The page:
Toddlers in the City

No, unfortunately this isn’t a story about four toddlers rampaging through the city with exploits about their love lives and careers. We only have two of them after all and clearly they’re not old enough to have careers yet (or love lives for that matter).

We did, however, recently take our two boys into central London for the first time, to visit the Natural History Museum. As we still haven’t managed to produce the required eyes in the back of our heads, we decided to enlist my parents to come with us as a backup.

We had promised our eldest son that he would be able to visit London to see the dinosaur bones as a birthday treat for him. Of course all he was really interested in at that point was the fact we would be travelling there on a train, which has been his obsession for pretty much as long as we have known him. He knew were were going to be going on a Saturday, so every time he knew there was one coming up he would say “Are we going to London the next day?” – He says “the next day” sometimes instead of tomorrow (or yesterday).

Then the Saturday of the trip arrived.

We had two excited toddlers (are they still toddlers when they’re 4?).

Youngest was more excited than I thought he would be, as we hadn’t really said a great deal to him about it, thinking he wouldn’t be all that bothered. Two overexcited toddlers and a train-phobic and anxious Dad aren’t the best mix!

My raised voice, probably heard by the whole street to make myself heard over the cacophony of excited toddler noise, asking them to sit down on the sofa and calm down, or we wouldn’t be able to see the dinosaur bones (this wasn’t an idle threat, I would happily have stayed behind with one of them, such is my hatred of train travel), was met with immediate obedience. Totally amazing.

Despite the train station being only a mile or so away, we drove there, with the forethought of the trip home with two very tired children being easier in the car than walking.

On the station platform we met the boys’ grandparents and I commented that the earliest memory I have of going on the train was to visit the Natural History Museum with my own grandparents, many many many years ago. My Mum then revealed that my Grandad (her Dad) used to take us there once we turned 4 and he did so for me and my siblings. So it turns out by taking our eldest son there for his 4th birthday we are continuing a family tradition which I wasn’t even aware existed.

The train journey was uneventful, with both boys being extremely well behaved. Youngest started getting a bit antsy, but entertained himself by giving the lady sitting opposite some coy smiles – enough to melt anyone’s heart.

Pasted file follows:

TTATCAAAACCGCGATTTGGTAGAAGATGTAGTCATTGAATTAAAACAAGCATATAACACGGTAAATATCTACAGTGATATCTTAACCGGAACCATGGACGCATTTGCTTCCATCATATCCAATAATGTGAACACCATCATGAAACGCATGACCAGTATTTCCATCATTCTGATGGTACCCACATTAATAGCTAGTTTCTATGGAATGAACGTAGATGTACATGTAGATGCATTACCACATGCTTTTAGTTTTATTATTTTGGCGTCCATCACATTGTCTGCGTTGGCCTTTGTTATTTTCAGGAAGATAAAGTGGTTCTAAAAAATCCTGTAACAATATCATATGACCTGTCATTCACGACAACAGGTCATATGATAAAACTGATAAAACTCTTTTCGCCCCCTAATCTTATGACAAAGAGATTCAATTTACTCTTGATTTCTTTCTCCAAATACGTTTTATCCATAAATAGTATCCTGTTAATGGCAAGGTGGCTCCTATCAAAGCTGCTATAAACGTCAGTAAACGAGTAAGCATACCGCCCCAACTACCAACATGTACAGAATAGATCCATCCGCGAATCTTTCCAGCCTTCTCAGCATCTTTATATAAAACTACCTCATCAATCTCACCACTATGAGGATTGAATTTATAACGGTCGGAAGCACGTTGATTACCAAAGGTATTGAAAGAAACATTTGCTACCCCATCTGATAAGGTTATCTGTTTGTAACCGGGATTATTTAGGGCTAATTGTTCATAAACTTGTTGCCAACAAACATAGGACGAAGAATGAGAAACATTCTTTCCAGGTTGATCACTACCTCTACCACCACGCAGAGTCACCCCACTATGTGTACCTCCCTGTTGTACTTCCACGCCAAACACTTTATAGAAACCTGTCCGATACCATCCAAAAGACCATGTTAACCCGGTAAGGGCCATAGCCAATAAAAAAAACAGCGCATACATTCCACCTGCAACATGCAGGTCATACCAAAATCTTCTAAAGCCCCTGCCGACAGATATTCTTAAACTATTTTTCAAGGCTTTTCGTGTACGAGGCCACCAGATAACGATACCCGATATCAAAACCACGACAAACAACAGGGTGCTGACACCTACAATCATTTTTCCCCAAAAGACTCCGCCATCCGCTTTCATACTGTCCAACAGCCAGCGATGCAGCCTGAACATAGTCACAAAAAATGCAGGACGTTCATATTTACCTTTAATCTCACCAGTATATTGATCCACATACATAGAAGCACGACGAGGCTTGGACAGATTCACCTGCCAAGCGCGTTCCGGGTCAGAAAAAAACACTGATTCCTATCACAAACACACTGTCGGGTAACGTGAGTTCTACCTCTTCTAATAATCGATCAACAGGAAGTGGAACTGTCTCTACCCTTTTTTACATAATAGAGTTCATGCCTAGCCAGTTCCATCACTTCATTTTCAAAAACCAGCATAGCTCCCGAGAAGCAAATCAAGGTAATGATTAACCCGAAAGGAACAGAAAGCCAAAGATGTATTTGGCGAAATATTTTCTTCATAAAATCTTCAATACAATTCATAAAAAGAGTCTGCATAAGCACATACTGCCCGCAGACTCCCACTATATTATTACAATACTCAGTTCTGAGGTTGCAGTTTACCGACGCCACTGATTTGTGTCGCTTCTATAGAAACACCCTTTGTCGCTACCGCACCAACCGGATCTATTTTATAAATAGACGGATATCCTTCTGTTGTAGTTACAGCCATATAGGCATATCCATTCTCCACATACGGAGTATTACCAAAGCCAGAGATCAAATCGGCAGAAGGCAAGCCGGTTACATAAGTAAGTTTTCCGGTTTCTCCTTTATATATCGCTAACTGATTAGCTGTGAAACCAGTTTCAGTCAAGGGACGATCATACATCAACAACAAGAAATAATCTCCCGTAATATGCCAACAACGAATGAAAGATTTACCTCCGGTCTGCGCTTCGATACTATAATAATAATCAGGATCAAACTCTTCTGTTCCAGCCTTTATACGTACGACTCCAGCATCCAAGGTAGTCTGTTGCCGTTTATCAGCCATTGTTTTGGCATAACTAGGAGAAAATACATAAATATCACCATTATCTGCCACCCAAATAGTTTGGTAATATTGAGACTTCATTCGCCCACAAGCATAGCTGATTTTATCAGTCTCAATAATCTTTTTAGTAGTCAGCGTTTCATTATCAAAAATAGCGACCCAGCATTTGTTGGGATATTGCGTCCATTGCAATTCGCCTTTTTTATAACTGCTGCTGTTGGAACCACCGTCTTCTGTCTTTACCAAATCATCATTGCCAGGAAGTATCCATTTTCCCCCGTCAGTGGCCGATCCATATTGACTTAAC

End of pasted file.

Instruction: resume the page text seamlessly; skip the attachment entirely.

Before getting on the underground everyone had a toilet break except me and our eldest. So I took the opportunity to give him the ‘stranger danger’ lecture. I also told him he had to hold someone’s hand at all times so that he didn’t get lost.

The rest of the journey was uneventful, and we arrived at the museum. But, both boys looked exhausted. We gave them their lunch which my partner had made in the morning, and that seemed to reinvigorate them.

Then came the dinosaurs. If lunch hadn’t brought the boys round, this certainly did. The children were in awe of them. Youngest was a bit frightened, but not too long after informed me “not scared of raroars [dinosaurs] any more”, “more raroar bones please”, “cam [can] I hab [have] more raroar bones please”, etc. They both really loved it, and that made the whole thing worth while.

Eldest certainly had his attention held by it all, he was the one who we had expected to benefit the most from the trip. What really surprised me was how well it held the attention of our youngest. His attention span is usually fairly short, a few minutes at best, but I think there were so many new things to see that he didn’t have time to get bored. I have never heard him ask “what’s that?” so many times before. Every time he spotted something new he wanted to be lifted or put down, so that he could get a closer look. He is very tactile, so was a bit disappointed that he couldn’t touch some of the exhibits that were behind glass. His good behaviour was also aided by the fact we had 4 adults there, so whenever he got fed up with one of us and looked like he was going to cause a fuss, we handed him over to another adult.

We had a quick look at some of the other exhibits, particularly the blue whale and other mammals, and then headed back home.

I have to admit to being extremely anxious about this trip, but unnecessarily so. Both boys were extremely well behaved, we had no tantrums at all from youngest. The trains even ran on time! I will say though, I don’t think it would have been half as good if my parents hadn’t been there to help us out.

Would I do it again? Yes. Will I do it again? Absolutely. It is these firsts, giving our children these new experiences, that makes being a parent so totally worthwhile.

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